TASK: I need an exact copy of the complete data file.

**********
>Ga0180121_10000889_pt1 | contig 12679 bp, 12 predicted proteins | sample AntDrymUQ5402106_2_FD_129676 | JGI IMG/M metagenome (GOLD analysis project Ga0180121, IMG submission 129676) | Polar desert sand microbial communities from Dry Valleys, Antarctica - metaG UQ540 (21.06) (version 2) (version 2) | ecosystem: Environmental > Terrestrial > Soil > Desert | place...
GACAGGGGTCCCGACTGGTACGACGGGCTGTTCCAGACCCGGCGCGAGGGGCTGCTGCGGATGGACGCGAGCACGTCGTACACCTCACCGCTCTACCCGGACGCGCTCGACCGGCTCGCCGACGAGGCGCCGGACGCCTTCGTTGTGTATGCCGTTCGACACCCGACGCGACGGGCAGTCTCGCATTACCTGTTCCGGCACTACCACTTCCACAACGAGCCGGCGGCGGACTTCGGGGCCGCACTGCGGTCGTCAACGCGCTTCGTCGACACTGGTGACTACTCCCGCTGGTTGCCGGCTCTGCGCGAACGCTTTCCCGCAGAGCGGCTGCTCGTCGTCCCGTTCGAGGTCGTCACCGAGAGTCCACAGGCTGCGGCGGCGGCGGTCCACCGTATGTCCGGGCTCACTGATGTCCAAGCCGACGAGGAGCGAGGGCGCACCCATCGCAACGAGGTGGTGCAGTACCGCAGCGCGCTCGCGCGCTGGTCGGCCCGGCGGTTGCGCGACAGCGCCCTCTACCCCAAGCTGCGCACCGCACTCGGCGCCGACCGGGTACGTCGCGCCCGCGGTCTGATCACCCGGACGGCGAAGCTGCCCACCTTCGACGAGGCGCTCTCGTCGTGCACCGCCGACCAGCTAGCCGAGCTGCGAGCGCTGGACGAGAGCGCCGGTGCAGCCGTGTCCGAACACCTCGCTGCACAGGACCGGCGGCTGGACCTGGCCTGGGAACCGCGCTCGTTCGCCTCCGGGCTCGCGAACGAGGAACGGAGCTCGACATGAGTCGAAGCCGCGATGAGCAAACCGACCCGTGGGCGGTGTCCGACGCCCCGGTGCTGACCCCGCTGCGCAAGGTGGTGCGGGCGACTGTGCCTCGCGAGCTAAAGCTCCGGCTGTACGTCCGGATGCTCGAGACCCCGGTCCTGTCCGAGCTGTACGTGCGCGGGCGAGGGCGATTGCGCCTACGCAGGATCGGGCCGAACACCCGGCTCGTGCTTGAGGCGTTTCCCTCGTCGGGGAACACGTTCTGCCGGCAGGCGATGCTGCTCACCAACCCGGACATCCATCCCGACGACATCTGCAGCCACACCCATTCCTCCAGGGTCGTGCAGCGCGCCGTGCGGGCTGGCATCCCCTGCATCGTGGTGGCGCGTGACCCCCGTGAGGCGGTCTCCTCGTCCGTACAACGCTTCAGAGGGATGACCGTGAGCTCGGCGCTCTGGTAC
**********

>Ga0180121_10000889_pt1 | contig 12679 bp, 12 predicted proteins | sample AntDrymUQ5402106_2_FD_129676 | JGI IMG/M metagenome (GOLD analysis project Ga0180121, IMG submission 129676) | Polar desert sand microbial communities from Dry Valleys, Antarctica - metaG UQ540 (21.06) (version 2) (version 2) | ecosystem: Environmental > Terrestrial > Soil > Desert | place...
GACAGGGGTCCCGACTGGTACGACGGGCTGTTCCAGACCCGGCGCGAGGGGCTGCTGCGGATGGACGCGAGCACGTCGTACACCTCACCGCTCTACCCGGACGCGCTCGACCGGCTCGCCGACGAGGCGCCGGACGCCTTCGTTGTGTATGCCGTTCGACACCCGACGCGACGGGCAGTCTCGCATTACCTGTTCCGGCACTACCACTTCCACAACGAGCCGGCGGCGGACTTCGGGGCCGCACTGCGGTCGTCAACGCGCTTCGTCGACACTGGTGACTACTCCCGCTGGTTGCCGGCTCTGCGCGAACGCTTTCCCGCAGAGCGGCTGCTCGTCGTCCCGTTCGAGGTCGTCACCGAGAGTCCACAGGCTGCGGCGGCGGCGGTCCACCGTATGTCCGGGCTCACTGATGTCCAAGCCGACGAGGAGCGAGGGCGCACCCATCGCAACGAGGTGGTGCAGTACCGCAGCGCGCTCGCGCGCTGGTCGGCCCGGCGGTTGCGCGACAGCGCCCTCTACCCCAAGCTGCGCACCGCACTCGGCGCCGACCGGGTACGTCGCGCCCGCGGTCTGATCACCCGGACGGCGAAGCTGCCCACCTTCGACGAGGCGCTCTCGTCGTGCACCGCCGACCAGCTAGCCGAGCTGCGAGCGCTGGACGAGAGCGCCGGTGCAGCCGTGTCCGAACACCTCGCTGCACAGGACCGGCGGCTGGACCTGGCCTGGGAACCGCGCTCGTTCGCCTCCGGGCTCGCGAACGAGGAACGGAGCTCGACATGAGTCGAAGCCGCGATGAGCAAACCGACCCGTGGGCGGTGTCCGACGCCCCGGTGCTGACCCCGCTGCGCAAGGTGGTGCGGGCGACTGTGCCTCGCGAGCTAAAGCTCCGGCTGTACGTCCGGATGCTCGAGACCCCGGTCCTGTCCGAGCTGTACGTGCGCGGGCGAGGGCGATTGCGCCTACGCAGGATCGGGCCGAACACCCGGCTCGTGCTTGAGGCGTTTCCCTCGTCGGGGAACACGTTCTGCCGGCAGGCGATGCTGCTCACCAACCCGGACATCCATCCCGACGACATCTGCAGCCACACCCATTCCTCCAGGGTCGTGCAGCGCGCCGTGCGGGCTGGCATCCCCTGCATCGTGGTGGCGCGTGACCCCCGTGAGGCGGTCTCCTCGTCCGTACAACGCTTCAGAGGGATGACCGTGAGCTCGGCGCTCTGGTAC